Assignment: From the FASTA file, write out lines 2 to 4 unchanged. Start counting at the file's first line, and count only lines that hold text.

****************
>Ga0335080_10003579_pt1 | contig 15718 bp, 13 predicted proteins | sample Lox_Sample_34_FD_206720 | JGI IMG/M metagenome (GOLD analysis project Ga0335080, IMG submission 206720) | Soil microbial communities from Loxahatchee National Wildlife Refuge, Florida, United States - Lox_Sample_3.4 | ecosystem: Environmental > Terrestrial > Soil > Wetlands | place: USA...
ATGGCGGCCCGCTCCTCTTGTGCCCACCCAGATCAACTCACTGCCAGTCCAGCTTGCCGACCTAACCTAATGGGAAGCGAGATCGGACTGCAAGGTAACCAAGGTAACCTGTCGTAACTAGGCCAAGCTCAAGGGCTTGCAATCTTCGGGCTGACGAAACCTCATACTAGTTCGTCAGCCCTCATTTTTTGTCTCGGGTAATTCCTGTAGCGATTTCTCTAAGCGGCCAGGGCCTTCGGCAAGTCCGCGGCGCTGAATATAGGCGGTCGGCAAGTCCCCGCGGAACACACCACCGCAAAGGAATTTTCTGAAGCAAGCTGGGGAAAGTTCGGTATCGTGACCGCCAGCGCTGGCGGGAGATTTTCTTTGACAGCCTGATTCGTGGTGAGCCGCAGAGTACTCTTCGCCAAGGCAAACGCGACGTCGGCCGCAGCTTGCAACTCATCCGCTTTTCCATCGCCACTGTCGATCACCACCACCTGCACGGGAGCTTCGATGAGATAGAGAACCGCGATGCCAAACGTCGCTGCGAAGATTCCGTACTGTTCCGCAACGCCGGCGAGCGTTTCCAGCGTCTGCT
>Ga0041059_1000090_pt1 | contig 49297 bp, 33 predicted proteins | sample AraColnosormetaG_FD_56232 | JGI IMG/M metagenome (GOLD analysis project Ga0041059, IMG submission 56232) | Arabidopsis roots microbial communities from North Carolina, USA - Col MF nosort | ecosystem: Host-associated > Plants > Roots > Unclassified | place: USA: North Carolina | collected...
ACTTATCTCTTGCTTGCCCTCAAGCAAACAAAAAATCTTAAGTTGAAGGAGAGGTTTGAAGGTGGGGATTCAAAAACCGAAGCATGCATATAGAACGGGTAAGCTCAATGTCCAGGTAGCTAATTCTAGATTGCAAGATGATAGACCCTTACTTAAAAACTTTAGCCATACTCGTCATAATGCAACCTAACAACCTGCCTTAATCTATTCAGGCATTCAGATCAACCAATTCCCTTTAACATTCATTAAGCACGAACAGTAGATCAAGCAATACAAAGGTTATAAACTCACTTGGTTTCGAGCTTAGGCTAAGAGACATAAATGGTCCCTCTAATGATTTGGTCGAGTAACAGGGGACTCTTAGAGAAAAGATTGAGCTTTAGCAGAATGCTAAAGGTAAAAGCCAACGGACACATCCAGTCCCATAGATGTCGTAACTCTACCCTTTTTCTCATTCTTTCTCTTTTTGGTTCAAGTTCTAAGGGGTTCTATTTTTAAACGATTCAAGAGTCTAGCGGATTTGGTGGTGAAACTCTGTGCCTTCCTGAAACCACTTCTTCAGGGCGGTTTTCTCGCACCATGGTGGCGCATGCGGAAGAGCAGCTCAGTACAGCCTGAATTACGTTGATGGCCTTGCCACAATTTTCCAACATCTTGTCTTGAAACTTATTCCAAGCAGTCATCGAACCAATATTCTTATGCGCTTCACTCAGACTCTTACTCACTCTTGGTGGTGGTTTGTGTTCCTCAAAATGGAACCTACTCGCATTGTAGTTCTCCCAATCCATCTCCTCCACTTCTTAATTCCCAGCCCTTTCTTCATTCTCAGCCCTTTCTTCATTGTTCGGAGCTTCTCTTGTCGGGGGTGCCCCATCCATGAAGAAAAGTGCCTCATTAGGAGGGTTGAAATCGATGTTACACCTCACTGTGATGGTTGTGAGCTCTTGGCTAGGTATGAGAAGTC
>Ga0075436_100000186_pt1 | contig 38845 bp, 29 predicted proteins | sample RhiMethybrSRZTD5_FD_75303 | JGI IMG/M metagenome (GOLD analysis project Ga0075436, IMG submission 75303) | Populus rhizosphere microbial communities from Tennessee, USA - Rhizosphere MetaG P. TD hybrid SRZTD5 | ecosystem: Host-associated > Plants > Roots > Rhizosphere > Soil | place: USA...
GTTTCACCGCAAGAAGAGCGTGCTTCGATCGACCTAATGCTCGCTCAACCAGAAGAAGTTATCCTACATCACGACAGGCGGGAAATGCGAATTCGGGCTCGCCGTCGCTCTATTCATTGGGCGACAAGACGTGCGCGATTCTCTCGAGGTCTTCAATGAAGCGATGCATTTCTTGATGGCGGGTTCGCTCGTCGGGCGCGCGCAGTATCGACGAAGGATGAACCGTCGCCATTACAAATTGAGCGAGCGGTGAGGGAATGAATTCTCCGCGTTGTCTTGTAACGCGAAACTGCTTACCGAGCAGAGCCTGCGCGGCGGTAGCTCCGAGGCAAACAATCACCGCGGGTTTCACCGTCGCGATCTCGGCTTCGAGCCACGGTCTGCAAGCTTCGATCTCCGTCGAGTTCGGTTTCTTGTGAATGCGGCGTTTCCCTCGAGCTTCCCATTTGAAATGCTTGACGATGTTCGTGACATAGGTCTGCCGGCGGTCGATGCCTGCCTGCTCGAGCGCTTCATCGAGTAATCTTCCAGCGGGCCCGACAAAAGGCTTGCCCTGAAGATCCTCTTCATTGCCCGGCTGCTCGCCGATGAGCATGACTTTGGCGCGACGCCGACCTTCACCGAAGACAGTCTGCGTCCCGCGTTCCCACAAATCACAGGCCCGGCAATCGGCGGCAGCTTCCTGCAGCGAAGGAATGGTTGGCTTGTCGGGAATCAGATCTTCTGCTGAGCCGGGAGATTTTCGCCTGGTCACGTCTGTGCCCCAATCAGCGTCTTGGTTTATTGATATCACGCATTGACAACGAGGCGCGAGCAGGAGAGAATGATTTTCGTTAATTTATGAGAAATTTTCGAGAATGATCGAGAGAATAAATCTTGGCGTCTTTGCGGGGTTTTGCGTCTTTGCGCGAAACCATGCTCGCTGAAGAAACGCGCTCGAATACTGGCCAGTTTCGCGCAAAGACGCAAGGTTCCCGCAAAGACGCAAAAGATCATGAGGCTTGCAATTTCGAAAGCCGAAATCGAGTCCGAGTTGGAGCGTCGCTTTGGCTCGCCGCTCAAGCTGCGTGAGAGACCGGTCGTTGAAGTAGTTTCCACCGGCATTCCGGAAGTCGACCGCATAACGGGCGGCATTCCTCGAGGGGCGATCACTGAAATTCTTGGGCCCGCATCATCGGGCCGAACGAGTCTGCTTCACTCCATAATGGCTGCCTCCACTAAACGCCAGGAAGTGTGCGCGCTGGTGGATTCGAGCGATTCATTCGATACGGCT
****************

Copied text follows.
ATGGCGGCCCGCTCCTCTTGTGCCCACCCAGATCAACTCACTGCCAGTCCAGCTTGCCGACCTAACCTAATGGGAAGCGAGATCGGACTGCAAGGTAACCAAGGTAACCTGTCGTAACTAGGCCAAGCTCAAGGGCTTGCAATCTTCGGGCTGACGAAACCTCATACTAGTTCGTCAGCCCTCATTTTTTGTCTCGGGTAATTCCTGTAGCGATTTCTCTAAGCGGCCAGGGCCTTCGGCAAGTCCGCGGCGCTGAATATAGGCGGTCGGCAAGTCCCCGCGGAACACACCACCGCAAAGGAATTTTCTGAAGCAAGCTGGGGAAAGTTCGGTATCGTGACCGCCAGCGCTGGCGGGAGATTTTCTTTGACAGCCTGATTCGTGGTGAGCCGCAGAGTACTCTTCGCCAAGGCAAACGCGACGTCGGCCGCAGCTTGCAACTCATCCGCTTTTCCATCGCCACTGTCGATCACCACCACCTGCACGGGAGCTTCGATGAGATAGAGAACCGCGATGCCAAACGTCGCTGCGAAGATTCCGTACTGTTCCGCAACGCCGGCGAGCGTTTCCAGCGTCTGCT
>Ga0041059_1000090_pt1 | contig 49297 bp, 33 predicted proteins | sample AraColnosormetaG_FD_56232 | JGI IMG/M metagenome (GOLD analysis project Ga0041059, IMG submission 56232) | Arabidopsis roots microbial communities from North Carolina, USA - Col MF nosort | ecosystem: Host-associated > Plants > Roots > Unclassified | place: USA: North Carolina | collected...
ACTTATCTCTTGCTTGCCCTCAAGCAAACAAAAAATCTTAAGTTGAAGGAGAGGTTTGAAGGTGGGGATTCAAAAACCGAAGCATGCATATAGAACGGGTAAGCTCAATGTCCAGGTAGCTAATTCTAGATTGCAAGATGATAGACCCTTACTTAAAAACTTTAGCCATACTCGTCATAATGCAACCTAACAACCTGCCTTAATCTATTCAGGCATTCAGATCAACCAATTCCCTTTAACATTCATTAAGCACGAACAGTAGATCAAGCAATACAAAGGTTATAAACTCACTTGGTTTCGAGCTTAGGCTAAGAGACATAAATGGTCCCTCTAATGATTTGGTCGAGTAACAGGGGACTCTTAGAGAAAAGATTGAGCTTTAGCAGAATGCTAAAGGTAAAAGCCAACGGACACATCCAGTCCCATAGATGTCGTAACTCTACCCTTTTTCTCATTCTTTCTCTTTTTGGTTCAAGTTCTAAGGGGTTCTATTTTTAAACGATTCAAGAGTCTAGCGGATTTGGTGGTGAAACTCTGTGCCTTCCTGAAACCACTTCTTCAGGGCGGTTTTCTCGCACCATGGTGGCGCATGCGGAAGAGCAGCTCAGTACAGCCTGAATTACGTTGATGGCCTTGCCACAATTTTCCAACATCTTGTCTTGAAACTTATTCCAAGCAGTCATCGAACCAATATTCTTATGCGCTTCACTCAGACTCTTACTCACTCTTGGTGGTGGTTTGTGTTCCTCAAAATGGAACCTACTCGCATTGTAGTTCTCCCAATCCATCTCCTCCACTTCTTAATTCCCAGCCCTTTCTTCATTCTCAGCCCTTTCTTCATTGTTCGGAGCTTCTCTTGTCGGGGGTGCCCCATCCATGAAGAAAAGTGCCTCATTAGGAGGGTTGAAATCGATGTTACACCTCACTGTGATGGTTGTGAGCTCTTGGCTAGGTATGAGAAGTC